Powering Dynamic Number of SMD LEDs using a 3.7v or 5v Input

Thread Starter

Lee Chris

Joined Oct 12, 2015
Hi All,

I'm a beginner in electronics and am trying to play with LEDs on some toy models. After playing with a bunch of SMD LEDs, some resistors, and a few different types of batteries, I'm looking to upgrade my simple circuit last longer and be my dynamic.

Given I have only high school knowledge of electronics, I'm looking for some pointers here.

Learnings so far:
- so after some testing, I find that using CR2032 cells are no good at all. The voltage drops fairly quickly and it's a big waste to cycle them out. When powering 8-10 LEDs, it also doesn't provide enough power (LEDs are dim). I find that the voltage drops to 2.7V very quickly and it becomes useless for my purpose. Now I'm considering lithium ion batteries
- having to wire resistors in tight space is very difficult. So if I can choose, I'd rather have one resister in series right by the source. The problem now is if I change the number of LEDs, the resistor value also needed to change in order to provide enough current to more LEDs. So I'm thinking of using a variable resistor for this purpose. I'll still have to manually change the resistance for the lights to operate at the right brightness, but at least there's no new soldering work

What I'm looking for:

I'm looking for a small circuit that could help me with these:

1) DC In at either 3.7v and/or 5v (3.7V batteries using 18650 or Lithium Polymer or 5v USB direct input)
2) able to power 1 to 10 LEDs at fairly good brightness (say 80%+)
3) being able to auto regulate the brightness if I change the load from 1 LED to 10 LED (is this even possible? if not at least just a variable resistor so I can tune the brightness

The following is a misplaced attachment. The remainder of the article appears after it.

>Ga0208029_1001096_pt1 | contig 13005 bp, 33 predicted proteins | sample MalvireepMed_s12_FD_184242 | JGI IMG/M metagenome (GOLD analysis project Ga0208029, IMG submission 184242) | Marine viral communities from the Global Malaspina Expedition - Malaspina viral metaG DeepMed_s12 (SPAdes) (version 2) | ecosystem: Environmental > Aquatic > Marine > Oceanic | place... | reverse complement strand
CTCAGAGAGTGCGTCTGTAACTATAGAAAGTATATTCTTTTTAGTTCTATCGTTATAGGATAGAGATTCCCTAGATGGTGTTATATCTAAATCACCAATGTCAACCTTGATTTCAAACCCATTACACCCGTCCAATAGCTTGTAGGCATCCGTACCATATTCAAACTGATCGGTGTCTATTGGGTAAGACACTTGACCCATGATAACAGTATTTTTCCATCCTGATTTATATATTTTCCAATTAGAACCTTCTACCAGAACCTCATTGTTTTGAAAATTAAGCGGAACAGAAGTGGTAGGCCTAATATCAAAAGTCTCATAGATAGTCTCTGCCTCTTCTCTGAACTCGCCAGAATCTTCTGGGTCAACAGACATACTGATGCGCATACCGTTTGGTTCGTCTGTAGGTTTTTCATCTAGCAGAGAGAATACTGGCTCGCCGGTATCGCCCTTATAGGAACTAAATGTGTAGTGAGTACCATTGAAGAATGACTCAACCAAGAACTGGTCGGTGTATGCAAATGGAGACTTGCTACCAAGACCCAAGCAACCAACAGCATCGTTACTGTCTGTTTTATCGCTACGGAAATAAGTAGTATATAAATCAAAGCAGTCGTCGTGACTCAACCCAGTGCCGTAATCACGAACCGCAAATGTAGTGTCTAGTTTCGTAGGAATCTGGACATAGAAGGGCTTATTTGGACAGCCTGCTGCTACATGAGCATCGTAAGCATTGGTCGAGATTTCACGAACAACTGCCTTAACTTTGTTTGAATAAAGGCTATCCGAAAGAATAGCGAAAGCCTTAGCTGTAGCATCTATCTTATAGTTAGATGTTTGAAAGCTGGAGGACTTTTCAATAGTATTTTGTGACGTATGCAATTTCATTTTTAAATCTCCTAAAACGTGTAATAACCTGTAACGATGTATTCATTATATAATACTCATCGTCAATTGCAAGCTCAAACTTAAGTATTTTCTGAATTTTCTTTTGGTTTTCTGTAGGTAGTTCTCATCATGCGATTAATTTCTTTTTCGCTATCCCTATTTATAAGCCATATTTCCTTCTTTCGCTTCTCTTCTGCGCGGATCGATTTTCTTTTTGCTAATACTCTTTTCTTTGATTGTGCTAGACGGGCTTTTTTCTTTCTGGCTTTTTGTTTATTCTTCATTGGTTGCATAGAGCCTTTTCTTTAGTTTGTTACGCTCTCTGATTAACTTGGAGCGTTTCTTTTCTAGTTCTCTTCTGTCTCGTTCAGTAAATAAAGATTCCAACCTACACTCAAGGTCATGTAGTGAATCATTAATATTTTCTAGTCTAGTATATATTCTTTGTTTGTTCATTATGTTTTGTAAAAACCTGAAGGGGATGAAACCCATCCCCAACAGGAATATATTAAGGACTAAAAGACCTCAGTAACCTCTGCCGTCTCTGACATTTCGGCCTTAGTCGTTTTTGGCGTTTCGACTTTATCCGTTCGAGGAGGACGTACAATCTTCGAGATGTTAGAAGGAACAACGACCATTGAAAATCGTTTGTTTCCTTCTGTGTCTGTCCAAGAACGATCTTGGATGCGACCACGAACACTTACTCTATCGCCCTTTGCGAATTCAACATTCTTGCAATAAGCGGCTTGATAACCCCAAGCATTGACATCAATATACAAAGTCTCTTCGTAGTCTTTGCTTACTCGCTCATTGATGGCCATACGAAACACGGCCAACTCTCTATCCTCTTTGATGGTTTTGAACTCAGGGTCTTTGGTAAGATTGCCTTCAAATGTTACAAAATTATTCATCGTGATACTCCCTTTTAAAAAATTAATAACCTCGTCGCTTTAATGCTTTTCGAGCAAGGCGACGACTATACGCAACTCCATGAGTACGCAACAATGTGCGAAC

4) small on/off switch

I'm hoping there's some kind of circuit I can find out there. I'm hoping this circuit board could be as small as a quarter with mini surface mount components. And most of all, I want to learn why things work and not work.

Here are a few other issues I'm also running into:

1) how do you wire/solder AWG 38 wires together? I ordered a bunch of 0402/0805 SMD LEDs and they come soldered with AWG 38 wires and I have no idea how to solder them together and ultimately to something like a JST connector or the board. (Do people even use AWG 38 wires with JST connectors?)

2) I might need flashing effects for the LEDs, but then I realized there are these SMD 0805 LEDs that already have built in flashing. So I probably don't even need to use a timer to make flashing work as long as I don't need them synchronized. Is this the right approach?

3) assuming I'll wire LEDs in parallel and I have 8 LEDs on one circuit, is it normal for people to have A) multiple 2-to-1 (or N-to-1) splitters or B) just wire all cathode ends together and all anodes together into one connector?

4) should I be using 1/4W resistors for the above circuits? should I get 1/8W instead?

Thank you and appreciate for any kind of pointers!



Joined Aug 7, 2008
The 0805 & 0402 are chip packages which gives us no operating information.
If I were to try soldering # 38 wire, would apply a very small drop of liquid rosin flux and touch it with an almost dry iron.
The smallest wire that I use for SMD LEDs is #28, .012 in.
If these are flashing LEDs, then I would use a resistor for each LED, then you can parallel as many as you want up to capacity of power supply.
Either 1/4 or 1/8 W Rs will be OK, I used 1/8 W.

Thread Starter

Lee Chris

Joined Oct 12, 2015
Thanks for your reply Bernard. I found a supplier who might want to do the grunt work on soldering everything together including the SMD resistors with AWG 36 wires. I just have to pay a bit more.

I still got to figure out how to wire stuff together nicely. Here's the mess I have when I try to light up my girls ice cream truck.